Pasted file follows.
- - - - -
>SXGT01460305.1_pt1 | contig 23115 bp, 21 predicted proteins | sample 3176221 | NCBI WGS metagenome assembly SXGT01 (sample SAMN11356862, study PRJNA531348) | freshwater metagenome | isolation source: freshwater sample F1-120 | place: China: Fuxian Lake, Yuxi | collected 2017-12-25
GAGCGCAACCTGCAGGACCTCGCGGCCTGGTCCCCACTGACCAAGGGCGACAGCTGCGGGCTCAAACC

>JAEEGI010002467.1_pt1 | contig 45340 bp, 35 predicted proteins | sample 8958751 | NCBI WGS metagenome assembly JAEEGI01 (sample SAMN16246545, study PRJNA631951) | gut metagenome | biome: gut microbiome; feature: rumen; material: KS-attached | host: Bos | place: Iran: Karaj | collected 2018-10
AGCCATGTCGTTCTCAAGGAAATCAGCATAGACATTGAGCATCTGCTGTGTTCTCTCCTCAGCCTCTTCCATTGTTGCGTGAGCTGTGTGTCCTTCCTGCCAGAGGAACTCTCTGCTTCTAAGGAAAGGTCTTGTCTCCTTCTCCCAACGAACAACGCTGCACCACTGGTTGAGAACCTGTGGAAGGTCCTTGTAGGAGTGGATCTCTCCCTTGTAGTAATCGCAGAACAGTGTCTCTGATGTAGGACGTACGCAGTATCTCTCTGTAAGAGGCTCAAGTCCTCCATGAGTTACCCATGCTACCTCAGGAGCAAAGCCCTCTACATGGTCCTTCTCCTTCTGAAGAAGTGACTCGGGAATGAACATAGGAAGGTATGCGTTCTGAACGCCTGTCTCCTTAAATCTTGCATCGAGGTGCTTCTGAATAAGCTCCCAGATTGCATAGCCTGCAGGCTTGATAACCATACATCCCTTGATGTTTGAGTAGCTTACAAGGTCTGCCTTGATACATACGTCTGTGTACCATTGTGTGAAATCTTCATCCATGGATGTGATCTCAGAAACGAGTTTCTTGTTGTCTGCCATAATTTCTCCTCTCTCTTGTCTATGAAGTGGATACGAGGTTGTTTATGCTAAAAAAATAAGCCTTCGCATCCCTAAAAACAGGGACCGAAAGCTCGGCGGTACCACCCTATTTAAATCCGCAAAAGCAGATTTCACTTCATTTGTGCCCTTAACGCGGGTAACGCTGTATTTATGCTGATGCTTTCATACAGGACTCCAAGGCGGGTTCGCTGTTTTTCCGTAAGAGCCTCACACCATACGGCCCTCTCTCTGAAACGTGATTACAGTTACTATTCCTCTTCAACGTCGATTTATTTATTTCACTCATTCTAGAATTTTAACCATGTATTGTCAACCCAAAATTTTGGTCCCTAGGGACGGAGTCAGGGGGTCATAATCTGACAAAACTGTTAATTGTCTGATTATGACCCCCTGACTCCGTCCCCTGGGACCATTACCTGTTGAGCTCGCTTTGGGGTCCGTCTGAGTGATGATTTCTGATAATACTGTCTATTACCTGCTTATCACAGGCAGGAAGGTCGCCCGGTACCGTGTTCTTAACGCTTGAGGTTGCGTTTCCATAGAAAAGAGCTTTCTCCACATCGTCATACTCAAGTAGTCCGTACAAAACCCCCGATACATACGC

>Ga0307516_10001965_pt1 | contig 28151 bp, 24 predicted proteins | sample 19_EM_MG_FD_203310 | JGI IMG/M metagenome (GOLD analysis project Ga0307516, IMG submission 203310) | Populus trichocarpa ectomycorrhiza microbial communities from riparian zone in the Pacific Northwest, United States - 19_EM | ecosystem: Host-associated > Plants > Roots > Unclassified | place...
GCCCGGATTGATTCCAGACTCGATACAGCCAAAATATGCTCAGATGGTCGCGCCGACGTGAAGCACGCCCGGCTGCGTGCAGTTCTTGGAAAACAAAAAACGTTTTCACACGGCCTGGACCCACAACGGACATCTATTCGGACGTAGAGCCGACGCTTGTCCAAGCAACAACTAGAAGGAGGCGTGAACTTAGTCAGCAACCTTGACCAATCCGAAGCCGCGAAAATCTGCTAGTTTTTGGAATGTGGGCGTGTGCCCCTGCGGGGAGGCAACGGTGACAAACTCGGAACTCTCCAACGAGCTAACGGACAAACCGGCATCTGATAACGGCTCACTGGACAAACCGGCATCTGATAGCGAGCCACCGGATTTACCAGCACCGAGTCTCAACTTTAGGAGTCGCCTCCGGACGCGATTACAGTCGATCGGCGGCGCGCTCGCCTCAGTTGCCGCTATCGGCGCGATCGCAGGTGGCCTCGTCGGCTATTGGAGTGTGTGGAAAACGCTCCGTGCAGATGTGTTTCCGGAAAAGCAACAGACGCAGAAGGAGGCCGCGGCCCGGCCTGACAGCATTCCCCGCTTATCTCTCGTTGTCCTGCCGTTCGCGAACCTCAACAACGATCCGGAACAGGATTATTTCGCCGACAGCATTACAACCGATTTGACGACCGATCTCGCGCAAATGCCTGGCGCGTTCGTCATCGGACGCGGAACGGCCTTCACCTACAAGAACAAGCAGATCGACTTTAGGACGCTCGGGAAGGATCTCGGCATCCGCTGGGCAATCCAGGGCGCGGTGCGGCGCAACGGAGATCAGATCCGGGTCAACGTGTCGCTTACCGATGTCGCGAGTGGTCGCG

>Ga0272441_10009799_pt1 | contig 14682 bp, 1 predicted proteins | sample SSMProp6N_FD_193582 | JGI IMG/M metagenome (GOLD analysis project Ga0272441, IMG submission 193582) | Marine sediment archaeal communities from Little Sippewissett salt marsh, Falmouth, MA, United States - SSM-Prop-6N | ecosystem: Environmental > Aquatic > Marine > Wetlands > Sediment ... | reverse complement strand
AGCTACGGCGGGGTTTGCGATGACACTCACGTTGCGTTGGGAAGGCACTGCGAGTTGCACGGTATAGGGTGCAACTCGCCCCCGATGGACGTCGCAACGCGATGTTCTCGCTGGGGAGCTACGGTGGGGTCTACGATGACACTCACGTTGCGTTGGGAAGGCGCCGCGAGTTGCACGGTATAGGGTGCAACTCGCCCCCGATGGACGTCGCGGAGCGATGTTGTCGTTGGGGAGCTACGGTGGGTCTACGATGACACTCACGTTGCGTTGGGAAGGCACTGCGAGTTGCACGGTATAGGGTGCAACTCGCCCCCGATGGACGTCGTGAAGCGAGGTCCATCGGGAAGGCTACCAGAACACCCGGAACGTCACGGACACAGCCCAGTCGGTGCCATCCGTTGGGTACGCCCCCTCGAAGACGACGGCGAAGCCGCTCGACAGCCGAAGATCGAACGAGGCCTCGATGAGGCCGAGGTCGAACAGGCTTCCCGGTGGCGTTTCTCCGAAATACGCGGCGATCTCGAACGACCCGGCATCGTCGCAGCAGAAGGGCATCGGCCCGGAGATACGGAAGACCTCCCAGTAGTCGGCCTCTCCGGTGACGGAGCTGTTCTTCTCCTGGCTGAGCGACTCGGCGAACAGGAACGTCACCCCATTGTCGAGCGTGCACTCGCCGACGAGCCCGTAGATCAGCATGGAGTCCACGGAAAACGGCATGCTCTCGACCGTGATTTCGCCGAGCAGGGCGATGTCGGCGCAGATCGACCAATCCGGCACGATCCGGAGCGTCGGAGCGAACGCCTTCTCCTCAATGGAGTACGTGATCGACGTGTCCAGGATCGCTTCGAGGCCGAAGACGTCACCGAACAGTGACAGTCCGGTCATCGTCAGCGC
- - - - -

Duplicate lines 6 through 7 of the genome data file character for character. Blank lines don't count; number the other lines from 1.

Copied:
GCCCGGATTGATTCCAGACTCGATACAGCCAAAATATGCTCAGATGGTCGCGCCGACGTGAAGCACGCCCGGCTGCGTGCAGTTCTTGGAAAACAAAAAACGTTTTCACACGGCCTGGACCCACAACGGACATCTATTCGGACGTAGAGCCGACGCTTGTCCAAGCAACAACTAGAAGGAGGCGTGAACTTAGTCAGCAACCTTGACCAATCCGAAGCCGCGAAAATCTGCTAGTTTTTGGAATGTGGGCGTGTGCCCCTGCGGGGAGGCAACGGTGACAAACTCGGAACTCTCCAACGAGCTAACGGACAAACCGGCATCTGATAACGGCTCACTGGACAAACCGGCATCTGATAGCGAGCCACCGGATTTACCAGCACCGAGTCTCAACTTTAGGAGTCGCCTCCGGACGCGATTACAGTCGATCGGCGGCGCGCTCGCCTCAGTTGCCGCTATCGGCGCGATCGCAGGTGGCCTCGTCGGCTATTGGAGTGTGTGGAAAACGCTCCGTGCAGATGTGTTTCCGGAAAAGCAACAGACGCAGAAGGAGGCCGCGGCCCGGCCTGACAGCATTCCCCGCTTATCTCTCGTTGTCCTGCCGTTCGCGAACCTCAACAACGATCCGGAACAGGATTATTTCGCCGACAGCATTACAACCGATTTGACGACCGATCTCGCGCAAATGCCTGGCGCGTTCGTCATCGGACGCGGAACGGCCTTCACCTACAAGAACAAGCAGATCGACTTTAGGACGCTCGGGAAGGATCTCGGCATCCGCTGGGCAATCCAGGGCGCGGTGCGGCGCAACGGAGATCAGATCCGGGTCAACGTGTCGCTTACCGATGTCGCGAGTGGTCGCG

>Ga0272441_10009799_pt1 | contig 14682 bp, 1 predicted proteins | sample SSMProp6N_FD_193582 | JGI IMG/M metagenome (GOLD analysis project Ga0272441, IMG submission 193582) | Marine sediment archaeal communities from Little Sippewissett salt marsh, Falmouth, MA, United States - SSM-Prop-6N | ecosystem: Environmental > Aquatic > Marine > Wetlands > Sediment ... | reverse complement strand